ANU Law scholars secure landmark ARC Discovery Project funding

Prof Jeremy Farrall, Prof Jolyon Ford SFEA and A/Prof Imogen Saunders
Chief investigators of the 'Reconceiving Engagement with International Law in a Populist Era’ project (l to r): Professor Jeremy Farrall, Professor Jolyon Ford SFHEA and Associate Professor Imogen Saunders.

Although we started the Backlash project pre-COVID, many of the themes and patterns we observed in populist states’ behaviour only intensified during the pandemic.

Researchers to study the origins and impact of populist concerns about international law.

A research project led by three scholars from The Australian National University (ANU) College of Law has been awarded funding worth $619,700 as part of the Australian Research Council (ARC) Discovery Projects scheme.

Led by Professor Jeremy Farrall, Professor Jolyon Ford SFHEA and Associate Professor Imogen Saunders, the project entitled ‘Reconceiving Engagement with International Law in a Populist Era’  will span five years (2022-27).

It secured the highest amount of funding among all successful 2022 Discovery Project applications in the Law and Legal Studies category.

The project seeks to address the fundamental problem of how to reconceive engagement by states with the international legal order in the face of a sustained populist backlash.

The ANU researchers will be supported by Professor Peter Danchin (University of Maryland) and Professor Shruti Rana (Indiana University Bloomington).

“The project brings the three of us as chief investigators together with two partner investigators in Professors Danchin and Rana. Of course, both were our close collaborators on the Backlash project, which was initially funded by the 2018 ANU Global Research Partnerships Scheme,” said Professor Farrall.

“We are thrilled to have secured this funding to scale up our work with these terrific partners.”

The rise of populism and illiberal democracy, especially in major Western states, has challenged the longstanding and widespread commitment of states to the rules-based international order.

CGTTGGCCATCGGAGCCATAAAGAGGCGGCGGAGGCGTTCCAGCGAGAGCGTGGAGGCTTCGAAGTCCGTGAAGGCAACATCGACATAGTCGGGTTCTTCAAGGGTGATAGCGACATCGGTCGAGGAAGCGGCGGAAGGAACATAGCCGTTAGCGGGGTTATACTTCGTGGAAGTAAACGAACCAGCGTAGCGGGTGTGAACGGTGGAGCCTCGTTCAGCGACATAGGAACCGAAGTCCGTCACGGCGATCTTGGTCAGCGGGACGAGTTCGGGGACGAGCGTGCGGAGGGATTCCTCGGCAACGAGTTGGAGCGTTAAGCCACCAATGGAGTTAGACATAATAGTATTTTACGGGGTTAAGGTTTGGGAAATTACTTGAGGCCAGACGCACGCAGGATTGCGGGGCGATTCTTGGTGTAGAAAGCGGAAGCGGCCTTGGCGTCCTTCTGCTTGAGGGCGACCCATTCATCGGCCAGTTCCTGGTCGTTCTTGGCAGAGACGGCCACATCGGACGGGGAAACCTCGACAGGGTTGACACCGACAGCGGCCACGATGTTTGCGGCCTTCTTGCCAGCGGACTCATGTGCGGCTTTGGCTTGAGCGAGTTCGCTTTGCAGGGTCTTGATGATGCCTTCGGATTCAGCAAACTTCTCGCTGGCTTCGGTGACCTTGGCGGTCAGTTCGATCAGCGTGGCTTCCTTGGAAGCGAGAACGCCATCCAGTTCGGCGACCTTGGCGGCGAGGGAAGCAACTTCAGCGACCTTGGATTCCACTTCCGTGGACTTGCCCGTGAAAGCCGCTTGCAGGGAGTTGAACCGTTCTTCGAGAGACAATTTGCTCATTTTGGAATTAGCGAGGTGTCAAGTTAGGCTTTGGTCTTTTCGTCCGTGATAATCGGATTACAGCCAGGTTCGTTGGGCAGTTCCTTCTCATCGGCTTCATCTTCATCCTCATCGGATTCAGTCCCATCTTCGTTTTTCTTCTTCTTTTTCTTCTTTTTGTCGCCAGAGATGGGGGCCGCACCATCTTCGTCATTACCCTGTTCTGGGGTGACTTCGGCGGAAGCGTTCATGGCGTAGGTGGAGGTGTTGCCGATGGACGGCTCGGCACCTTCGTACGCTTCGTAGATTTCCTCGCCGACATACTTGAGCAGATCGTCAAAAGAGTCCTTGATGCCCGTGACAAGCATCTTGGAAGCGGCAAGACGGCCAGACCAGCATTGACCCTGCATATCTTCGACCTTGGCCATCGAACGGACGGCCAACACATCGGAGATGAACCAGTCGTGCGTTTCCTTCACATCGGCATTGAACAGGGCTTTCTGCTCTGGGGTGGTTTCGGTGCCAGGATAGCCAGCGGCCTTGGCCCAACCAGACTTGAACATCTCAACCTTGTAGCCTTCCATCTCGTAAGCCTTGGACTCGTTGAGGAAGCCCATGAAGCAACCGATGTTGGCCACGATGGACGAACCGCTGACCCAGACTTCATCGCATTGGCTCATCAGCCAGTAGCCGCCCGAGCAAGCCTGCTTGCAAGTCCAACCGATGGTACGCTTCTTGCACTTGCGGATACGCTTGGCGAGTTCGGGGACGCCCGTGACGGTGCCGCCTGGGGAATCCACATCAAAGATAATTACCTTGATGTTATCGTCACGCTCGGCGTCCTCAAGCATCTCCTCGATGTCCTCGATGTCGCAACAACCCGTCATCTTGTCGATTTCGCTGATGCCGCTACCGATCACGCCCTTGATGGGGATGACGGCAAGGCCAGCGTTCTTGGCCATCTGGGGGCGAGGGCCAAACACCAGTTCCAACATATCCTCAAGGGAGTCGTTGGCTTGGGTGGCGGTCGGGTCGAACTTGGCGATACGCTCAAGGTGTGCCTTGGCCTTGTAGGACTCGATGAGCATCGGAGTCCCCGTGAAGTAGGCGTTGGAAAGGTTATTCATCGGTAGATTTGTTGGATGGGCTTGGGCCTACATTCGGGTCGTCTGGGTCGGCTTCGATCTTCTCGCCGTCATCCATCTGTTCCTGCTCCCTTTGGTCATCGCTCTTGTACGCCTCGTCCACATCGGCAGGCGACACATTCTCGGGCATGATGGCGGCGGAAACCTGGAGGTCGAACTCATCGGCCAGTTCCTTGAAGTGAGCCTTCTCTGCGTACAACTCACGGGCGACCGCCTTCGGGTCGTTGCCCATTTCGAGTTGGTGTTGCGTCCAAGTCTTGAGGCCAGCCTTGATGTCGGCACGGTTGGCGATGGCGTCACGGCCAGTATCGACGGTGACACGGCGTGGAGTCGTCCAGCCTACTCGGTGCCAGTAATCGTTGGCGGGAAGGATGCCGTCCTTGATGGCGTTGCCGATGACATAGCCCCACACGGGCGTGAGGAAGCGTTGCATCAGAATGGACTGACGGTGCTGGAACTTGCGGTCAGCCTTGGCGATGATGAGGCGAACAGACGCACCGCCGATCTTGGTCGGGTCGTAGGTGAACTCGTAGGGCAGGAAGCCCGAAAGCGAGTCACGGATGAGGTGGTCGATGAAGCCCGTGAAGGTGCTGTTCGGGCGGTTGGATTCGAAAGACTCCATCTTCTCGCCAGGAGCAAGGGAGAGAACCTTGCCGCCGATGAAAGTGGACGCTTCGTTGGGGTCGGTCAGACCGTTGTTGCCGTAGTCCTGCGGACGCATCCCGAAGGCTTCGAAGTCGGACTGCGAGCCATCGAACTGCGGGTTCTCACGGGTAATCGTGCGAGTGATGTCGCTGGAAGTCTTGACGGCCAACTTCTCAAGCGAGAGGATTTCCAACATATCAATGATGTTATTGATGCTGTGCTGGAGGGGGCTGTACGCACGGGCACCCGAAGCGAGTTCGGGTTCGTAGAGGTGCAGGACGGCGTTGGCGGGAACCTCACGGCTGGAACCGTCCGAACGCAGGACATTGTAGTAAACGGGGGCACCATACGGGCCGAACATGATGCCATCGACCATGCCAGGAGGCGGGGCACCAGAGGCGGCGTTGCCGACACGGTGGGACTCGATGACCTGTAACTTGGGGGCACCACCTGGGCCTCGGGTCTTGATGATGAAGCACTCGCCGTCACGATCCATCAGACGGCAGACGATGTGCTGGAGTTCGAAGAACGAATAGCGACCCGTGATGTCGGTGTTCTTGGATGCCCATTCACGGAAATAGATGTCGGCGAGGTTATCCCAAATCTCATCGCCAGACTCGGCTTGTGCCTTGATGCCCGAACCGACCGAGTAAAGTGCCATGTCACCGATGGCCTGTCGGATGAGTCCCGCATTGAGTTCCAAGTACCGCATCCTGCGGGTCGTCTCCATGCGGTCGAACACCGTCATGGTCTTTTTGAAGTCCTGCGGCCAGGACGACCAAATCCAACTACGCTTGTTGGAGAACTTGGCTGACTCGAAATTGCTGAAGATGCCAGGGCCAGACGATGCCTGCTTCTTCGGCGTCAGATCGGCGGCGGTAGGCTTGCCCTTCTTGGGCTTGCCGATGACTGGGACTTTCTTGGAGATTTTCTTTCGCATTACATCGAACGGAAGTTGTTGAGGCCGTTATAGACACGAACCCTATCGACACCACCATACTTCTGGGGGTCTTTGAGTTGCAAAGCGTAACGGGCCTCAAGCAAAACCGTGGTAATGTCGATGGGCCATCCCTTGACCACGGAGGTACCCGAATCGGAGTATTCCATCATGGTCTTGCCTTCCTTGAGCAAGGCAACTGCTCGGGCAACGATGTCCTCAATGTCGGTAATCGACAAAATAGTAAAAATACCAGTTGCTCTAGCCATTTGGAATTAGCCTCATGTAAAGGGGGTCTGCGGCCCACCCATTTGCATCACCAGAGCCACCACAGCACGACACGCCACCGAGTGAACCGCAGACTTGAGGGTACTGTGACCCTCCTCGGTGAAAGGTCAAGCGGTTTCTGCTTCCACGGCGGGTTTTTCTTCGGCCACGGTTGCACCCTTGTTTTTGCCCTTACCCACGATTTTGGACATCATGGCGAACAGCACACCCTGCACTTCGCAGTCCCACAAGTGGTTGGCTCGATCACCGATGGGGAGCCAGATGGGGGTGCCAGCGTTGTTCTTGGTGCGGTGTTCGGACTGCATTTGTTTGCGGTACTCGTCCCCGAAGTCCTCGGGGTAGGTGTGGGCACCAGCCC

However, there has been little research to date on the connections between the emergence of these populist political movements and the nature and evolution of the norms and institutions of the international legal order.

Through systematic empirical fieldwork, researchers seek to discover how the rise of populism in four democratic states of particular strategic interest to Australia (India, Philippines, UK and US) has affected their engagement in United Nations institutions tasked with advancing global peace, trade, public health and human rights.

“Although we started the Backlash project pre-COVID, many of the themes and patterns we observed in populist states’ behaviour only intensified during the pandemic,” said Associate Professor Imogen Saunders. 

“This is a crucial time to understand the impact that populism is having on international law. This funding will allow us to do this in a rigorous manner, conducting fieldwork in key international institutions such as the World Trade Organization, the World Health Organization, the UN Security Council and the UN Human Rights Committee.”

Expected outcomes of the project include detailed empirical studies of the extent to which countries with populist leaders have disengaged from the international legal order.  The team aim to provide evidence-based recommendations to increase committed engagement by states with that order, expanding national research and policy capacity in reinforcing the fundamental international rules and institutions that support Australia’s security and prosperity.

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Updated:  10 August 2015/Responsible Officer:  College General Manager, ANU College of Law/Page Contact:  Law Marketing Team